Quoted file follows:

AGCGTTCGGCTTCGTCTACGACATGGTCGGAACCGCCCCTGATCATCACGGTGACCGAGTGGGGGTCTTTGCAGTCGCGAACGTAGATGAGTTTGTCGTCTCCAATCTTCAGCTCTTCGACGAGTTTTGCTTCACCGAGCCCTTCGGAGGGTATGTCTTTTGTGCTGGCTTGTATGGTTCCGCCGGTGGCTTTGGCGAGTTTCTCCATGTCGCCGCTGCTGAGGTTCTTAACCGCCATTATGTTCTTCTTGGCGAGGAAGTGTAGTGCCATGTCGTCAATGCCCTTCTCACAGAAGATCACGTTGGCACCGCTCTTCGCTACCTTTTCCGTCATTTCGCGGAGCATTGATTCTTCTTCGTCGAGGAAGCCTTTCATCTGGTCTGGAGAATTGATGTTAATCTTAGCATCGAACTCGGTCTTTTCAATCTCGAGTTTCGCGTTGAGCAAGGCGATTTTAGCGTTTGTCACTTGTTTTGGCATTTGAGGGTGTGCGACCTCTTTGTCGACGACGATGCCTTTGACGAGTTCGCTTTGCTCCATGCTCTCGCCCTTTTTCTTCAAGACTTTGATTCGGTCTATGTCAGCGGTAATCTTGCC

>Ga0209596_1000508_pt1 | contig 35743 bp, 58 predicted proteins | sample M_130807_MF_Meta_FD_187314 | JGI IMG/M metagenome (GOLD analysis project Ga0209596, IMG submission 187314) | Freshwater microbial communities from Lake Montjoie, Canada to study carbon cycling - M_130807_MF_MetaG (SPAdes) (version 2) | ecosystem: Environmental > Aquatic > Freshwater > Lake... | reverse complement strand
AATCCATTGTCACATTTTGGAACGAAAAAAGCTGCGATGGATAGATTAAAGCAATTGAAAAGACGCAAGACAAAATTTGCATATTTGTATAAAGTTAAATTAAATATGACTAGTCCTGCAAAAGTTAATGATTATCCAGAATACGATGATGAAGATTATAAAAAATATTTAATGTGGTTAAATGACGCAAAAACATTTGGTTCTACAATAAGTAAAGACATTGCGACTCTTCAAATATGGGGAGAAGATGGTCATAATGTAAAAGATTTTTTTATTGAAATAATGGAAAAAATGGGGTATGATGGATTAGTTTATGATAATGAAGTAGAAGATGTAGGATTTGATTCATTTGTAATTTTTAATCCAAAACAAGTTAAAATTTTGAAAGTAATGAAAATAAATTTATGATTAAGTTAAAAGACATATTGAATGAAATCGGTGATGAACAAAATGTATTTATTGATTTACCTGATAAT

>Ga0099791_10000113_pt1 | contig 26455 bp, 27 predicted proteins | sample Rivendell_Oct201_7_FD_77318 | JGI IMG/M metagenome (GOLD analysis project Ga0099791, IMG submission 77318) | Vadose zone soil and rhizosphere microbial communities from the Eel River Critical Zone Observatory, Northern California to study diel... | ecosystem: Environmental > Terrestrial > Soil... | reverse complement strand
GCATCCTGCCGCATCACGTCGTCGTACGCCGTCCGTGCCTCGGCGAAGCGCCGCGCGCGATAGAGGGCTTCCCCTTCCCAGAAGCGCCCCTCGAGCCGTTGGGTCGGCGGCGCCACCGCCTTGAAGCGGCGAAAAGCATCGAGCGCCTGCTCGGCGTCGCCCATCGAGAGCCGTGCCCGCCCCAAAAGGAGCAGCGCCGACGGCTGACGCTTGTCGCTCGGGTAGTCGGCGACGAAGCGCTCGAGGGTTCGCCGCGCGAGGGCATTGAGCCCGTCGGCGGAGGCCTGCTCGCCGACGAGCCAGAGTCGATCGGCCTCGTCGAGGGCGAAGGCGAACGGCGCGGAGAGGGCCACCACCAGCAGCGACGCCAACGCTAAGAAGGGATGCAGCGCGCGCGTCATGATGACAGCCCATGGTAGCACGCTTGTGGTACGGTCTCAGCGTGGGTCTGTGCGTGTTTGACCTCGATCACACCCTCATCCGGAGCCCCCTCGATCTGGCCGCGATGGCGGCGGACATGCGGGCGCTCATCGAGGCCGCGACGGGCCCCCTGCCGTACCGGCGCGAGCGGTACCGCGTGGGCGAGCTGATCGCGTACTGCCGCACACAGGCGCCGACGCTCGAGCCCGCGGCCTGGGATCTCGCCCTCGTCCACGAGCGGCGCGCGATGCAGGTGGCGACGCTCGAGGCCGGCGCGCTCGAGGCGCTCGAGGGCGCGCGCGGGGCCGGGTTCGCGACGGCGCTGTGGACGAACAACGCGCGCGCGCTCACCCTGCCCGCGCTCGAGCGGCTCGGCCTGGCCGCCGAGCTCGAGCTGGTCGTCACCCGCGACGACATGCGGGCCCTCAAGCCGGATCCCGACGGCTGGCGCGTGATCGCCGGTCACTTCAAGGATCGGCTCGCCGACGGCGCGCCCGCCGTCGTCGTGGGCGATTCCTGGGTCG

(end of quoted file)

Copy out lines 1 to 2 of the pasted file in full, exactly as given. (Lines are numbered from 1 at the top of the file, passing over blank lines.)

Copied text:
AGCGTTCGGCTTCGTCTACGACATGGTCGGAACCGCCCCTGATCATCACGGTGACCGAGTGGGGGTCTTTGCAGTCGCGAACGTAGATGAGTTTGTCGTCTCCAATCTTCAGCTCTTCGACGAGTTTTGCTTCACCGAGCCCTTCGGAGGGTATGTCTTTTGTGCTGGCTTGTATGGTTCCGCCGGTGGCTTTGGCGAGTTTCTCCATGTCGCCGCTGCTGAGGTTCTTAACCGCCATTATGTTCTTCTTGGCGAGGAAGTGTAGTGCCATGTCGTCAATGCCCTTCTCACAGAAGATCACGTTGGCACCGCTCTTCGCTACCTTTTCCGTCATTTCGCGGAGCATTGATTCTTCTTCGTCGAGGAAGCCTTTCATCTGGTCTGGAGAATTGATGTTAATCTTAGCATCGAACTCGGTCTTTTCAATCTCGAGTTTCGCGTTGAGCAAGGCGATTTTAGCGTTTGTCACTTGTTTTGGCATTTGAGGGTGTGCGACCTCTTTGTCGACGACGATGCCTTTGACGAGTTCGCTTTGCTCCATGCTCTCGCCCTTTTTCTTCAAGACTTTGATTCGGTCTATGTCAGCGGTAATCTTGCC

>Ga0209596_1000508_pt1 | contig 35743 bp, 58 predicted proteins | sample M_130807_MF_Meta_FD_187314 | JGI IMG/M metagenome (GOLD analysis project Ga0209596, IMG submission 187314) | Freshwater microbial communities from Lake Montjoie, Canada to study carbon cycling - M_130807_MF_MetaG (SPAdes) (version 2) | ecosystem: Environmental > Aquatic > Freshwater > Lake... | reverse complement strand